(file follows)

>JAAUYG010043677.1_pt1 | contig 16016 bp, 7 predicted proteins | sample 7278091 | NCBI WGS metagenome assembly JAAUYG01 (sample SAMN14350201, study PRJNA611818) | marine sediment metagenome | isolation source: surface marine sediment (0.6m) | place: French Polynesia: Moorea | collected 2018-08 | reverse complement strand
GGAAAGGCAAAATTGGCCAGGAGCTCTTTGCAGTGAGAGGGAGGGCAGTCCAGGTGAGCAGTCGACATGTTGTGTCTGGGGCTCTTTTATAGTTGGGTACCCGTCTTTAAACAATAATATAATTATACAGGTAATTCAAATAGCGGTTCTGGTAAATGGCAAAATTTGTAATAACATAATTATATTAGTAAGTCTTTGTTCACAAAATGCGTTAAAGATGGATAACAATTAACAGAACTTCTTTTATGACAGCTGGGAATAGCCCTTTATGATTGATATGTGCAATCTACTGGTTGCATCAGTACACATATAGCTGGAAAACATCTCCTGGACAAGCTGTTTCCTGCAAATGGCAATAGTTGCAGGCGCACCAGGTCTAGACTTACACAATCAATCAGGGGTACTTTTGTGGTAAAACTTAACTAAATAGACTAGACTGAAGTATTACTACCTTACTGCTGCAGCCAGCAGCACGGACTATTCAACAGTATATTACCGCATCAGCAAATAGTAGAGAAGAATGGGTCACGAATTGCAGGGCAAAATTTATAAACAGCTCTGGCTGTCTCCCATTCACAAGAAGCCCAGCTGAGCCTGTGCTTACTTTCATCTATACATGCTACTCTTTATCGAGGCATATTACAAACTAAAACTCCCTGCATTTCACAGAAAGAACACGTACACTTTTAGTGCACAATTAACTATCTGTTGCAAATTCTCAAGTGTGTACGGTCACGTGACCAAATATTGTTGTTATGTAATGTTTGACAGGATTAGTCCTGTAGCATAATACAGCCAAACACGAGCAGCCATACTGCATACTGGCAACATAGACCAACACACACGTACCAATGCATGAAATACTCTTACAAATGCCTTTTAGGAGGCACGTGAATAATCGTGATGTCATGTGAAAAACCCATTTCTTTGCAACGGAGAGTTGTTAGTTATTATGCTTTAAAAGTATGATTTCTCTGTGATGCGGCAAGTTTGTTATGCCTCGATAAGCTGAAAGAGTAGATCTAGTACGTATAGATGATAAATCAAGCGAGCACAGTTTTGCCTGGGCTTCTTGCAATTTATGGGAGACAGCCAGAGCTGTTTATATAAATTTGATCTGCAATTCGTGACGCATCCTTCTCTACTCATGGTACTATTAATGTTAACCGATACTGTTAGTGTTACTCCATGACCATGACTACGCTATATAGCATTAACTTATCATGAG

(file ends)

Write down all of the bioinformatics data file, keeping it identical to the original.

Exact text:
>JAAUYG010043677.1_pt1 | contig 16016 bp, 7 predicted proteins | sample 7278091 | NCBI WGS metagenome assembly JAAUYG01 (sample SAMN14350201, study PRJNA611818) | marine sediment metagenome | isolation source: surface marine sediment (0.6m) | place: French Polynesia: Moorea | collected 2018-08 | reverse complement strand
GGAAAGGCAAAATTGGCCAGGAGCTCTTTGCAGTGAGAGGGAGGGCAGTCCAGGTGAGCAGTCGACATGTTGTGTCTGGGGCTCTTTTATAGTTGGGTACCCGTCTTTAAACAATAATATAATTATACAGGTAATTCAAATAGCGGTTCTGGTAAATGGCAAAATTTGTAATAACATAATTATATTAGTAAGTCTTTGTTCACAAAATGCGTTAAAGATGGATAACAATTAACAGAACTTCTTTTATGACAGCTGGGAATAGCCCTTTATGATTGATATGTGCAATCTACTGGTTGCATCAGTACACATATAGCTGGAAAACATCTCCTGGACAAGCTGTTTCCTGCAAATGGCAATAGTTGCAGGCGCACCAGGTCTAGACTTACACAATCAATCAGGGGTACTTTTGTGGTAAAACTTAACTAAATAGACTAGACTGAAGTATTACTACCTTACTGCTGCAGCCAGCAGCACGGACTATTCAACAGTATATTACCGCATCAGCAAATAGTAGAGAAGAATGGGTCACGAATTGCAGGGCAAAATTTATAAACAGCTCTGGCTGTCTCCCATTCACAAGAAGCCCAGCTGAGCCTGTGCTTACTTTCATCTATACATGCTACTCTTTATCGAGGCATATTACAAACTAAAACTCCCTGCATTTCACAGAAAGAACACGTACACTTTTAGTGCACAATTAACTATCTGTTGCAAATTCTCAAGTGTGTACGGTCACGTGACCAAATATTGTTGTTATGTAATGTTTGACAGGATTAGTCCTGTAGCATAATACAGCCAAACACGAGCAGCCATACTGCATACTGGCAACATAGACCAACACACACGTACCAATGCATGAAATACTCTTACAAATGCCTTTTAGGAGGCACGTGAATAATCGTGATGTCATGTGAAAAACCCATTTCTTTGCAACGGAGAGTTGTTAGTTATTATGCTTTAAAAGTATGATTTCTCTGTGATGCGGCAAGTTTGTTATGCCTCGATAAGCTGAAAGAGTAGATCTAGTACGTATAGATGATAAATCAAGCGAGCACAGTTTTGCCTGGGCTTCTTGCAATTTATGGGAGACAGCCAGAGCTGTTTATATAAATTTGATCTGCAATTCGTGACGCATCCTTCTCTACTCATGGTACTATTAATGTTAACCGATACTGTTAGTGTTACTCCATGACCATGACTACGCTATATAGCATTAACTTATCATGAG